This week we introduce the man who led China’s war against Japan: Chiang Kai-shek. The reluctant military leader wanted no part of a war against the nation where he had trained, but the trends of the time forced him into a conflict that would eventually destroy not only Japan, but his own regime as well.
Listen to the episode
Japan’s Imperial Army: Its Rise and Fall, 1853-1945.
The Making of Modern Japan.
Forgotten Ally: China’s World War II, 1937-1945.
General Chiang Kai-shek, leader of the Chinese Nationalists (Guomindang) during the war against Japan.
Chinese soldiers durign the defense of Shanghai in 1937. Note the German Stahlhelm-type helmets; at this point, German influence in the Nationalist army was very strong, and Chiang continued to work for assistance from the Nazis against Japan.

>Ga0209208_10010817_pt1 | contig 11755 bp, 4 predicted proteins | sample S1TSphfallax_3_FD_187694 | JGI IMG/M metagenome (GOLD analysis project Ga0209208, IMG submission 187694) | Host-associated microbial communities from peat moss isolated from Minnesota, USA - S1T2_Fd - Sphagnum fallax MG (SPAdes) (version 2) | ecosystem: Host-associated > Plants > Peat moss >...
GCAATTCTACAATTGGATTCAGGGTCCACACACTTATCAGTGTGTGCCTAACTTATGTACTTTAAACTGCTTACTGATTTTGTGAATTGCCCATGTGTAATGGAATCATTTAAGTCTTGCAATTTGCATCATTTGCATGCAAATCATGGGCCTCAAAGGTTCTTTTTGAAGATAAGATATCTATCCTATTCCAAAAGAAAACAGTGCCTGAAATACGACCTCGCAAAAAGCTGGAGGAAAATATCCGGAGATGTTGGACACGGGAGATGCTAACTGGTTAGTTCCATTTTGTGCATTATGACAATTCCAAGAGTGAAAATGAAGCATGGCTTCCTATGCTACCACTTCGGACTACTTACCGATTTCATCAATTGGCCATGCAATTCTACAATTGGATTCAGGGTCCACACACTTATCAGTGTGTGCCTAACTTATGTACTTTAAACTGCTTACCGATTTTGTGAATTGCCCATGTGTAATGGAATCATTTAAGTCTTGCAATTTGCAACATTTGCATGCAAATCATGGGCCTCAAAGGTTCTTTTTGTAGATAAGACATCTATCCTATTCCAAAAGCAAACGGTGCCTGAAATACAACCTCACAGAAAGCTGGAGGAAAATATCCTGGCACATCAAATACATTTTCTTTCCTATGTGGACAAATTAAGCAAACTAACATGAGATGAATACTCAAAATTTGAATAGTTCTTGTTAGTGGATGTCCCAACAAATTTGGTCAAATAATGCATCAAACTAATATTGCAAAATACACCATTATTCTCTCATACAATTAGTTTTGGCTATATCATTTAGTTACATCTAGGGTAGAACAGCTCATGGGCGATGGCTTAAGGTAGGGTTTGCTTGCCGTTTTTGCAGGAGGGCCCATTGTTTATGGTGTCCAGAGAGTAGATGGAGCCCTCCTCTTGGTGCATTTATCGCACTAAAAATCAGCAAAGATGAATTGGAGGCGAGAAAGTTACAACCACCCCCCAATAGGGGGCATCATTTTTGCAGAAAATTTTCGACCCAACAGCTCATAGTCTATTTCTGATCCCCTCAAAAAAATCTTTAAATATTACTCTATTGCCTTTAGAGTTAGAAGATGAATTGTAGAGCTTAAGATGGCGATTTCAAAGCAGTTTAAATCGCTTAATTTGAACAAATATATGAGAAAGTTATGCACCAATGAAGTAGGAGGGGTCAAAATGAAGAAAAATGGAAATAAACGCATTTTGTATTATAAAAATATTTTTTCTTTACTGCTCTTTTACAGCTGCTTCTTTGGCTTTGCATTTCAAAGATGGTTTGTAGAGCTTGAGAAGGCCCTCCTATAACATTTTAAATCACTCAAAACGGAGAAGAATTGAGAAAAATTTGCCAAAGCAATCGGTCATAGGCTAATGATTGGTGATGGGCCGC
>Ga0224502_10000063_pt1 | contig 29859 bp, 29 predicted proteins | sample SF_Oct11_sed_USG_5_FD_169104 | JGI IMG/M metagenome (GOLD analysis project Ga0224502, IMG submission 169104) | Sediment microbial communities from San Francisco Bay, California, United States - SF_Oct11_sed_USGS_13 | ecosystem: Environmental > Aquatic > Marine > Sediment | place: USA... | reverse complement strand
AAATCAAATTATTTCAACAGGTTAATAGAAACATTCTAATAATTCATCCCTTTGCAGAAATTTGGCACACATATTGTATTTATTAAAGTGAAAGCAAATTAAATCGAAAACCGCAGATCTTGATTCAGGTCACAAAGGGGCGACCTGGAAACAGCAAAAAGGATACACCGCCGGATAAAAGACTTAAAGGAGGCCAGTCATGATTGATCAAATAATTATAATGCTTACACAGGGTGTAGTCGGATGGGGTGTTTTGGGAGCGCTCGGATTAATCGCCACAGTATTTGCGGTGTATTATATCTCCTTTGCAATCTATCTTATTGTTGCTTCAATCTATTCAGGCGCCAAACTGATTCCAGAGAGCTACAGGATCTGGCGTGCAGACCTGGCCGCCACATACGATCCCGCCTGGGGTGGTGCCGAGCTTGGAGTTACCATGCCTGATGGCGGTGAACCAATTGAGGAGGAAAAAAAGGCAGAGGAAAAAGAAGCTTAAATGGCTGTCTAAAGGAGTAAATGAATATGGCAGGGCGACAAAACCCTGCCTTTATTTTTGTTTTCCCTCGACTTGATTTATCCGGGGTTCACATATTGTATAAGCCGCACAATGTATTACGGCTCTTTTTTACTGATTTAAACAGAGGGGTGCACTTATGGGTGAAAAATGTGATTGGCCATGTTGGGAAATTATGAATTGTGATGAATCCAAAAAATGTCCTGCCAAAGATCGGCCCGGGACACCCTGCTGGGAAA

Chiang Kai-shek and Mao Zedong. The alliance between these two men served to temporarily halt China’s ongoing civil war in the name of national unity, but the end of the fighting brought a rapid breakdown of their relationship. This photo is from the final full year of that alliance in September, 1945.
Though the war in China stalled out strategically in only a few years, that did not mean that massive suffering did not continue. Air raids on the Chinese wartime capitol of Chongqing were constant; these civilians were casualties of one of those raids.
Dai Li, Chiang Kai-shek’s secretive spymaster.
The Surrender Ceremony at Nanjing by Chen Jian. This image is actually very exaggerated; the real ceremony was not so grand, but perhaps this vision better describes the momentousness of the occasion in the Chinese consciousness.
The actual surrender ceremony in Nanjing. Not quite as impressive as the painting.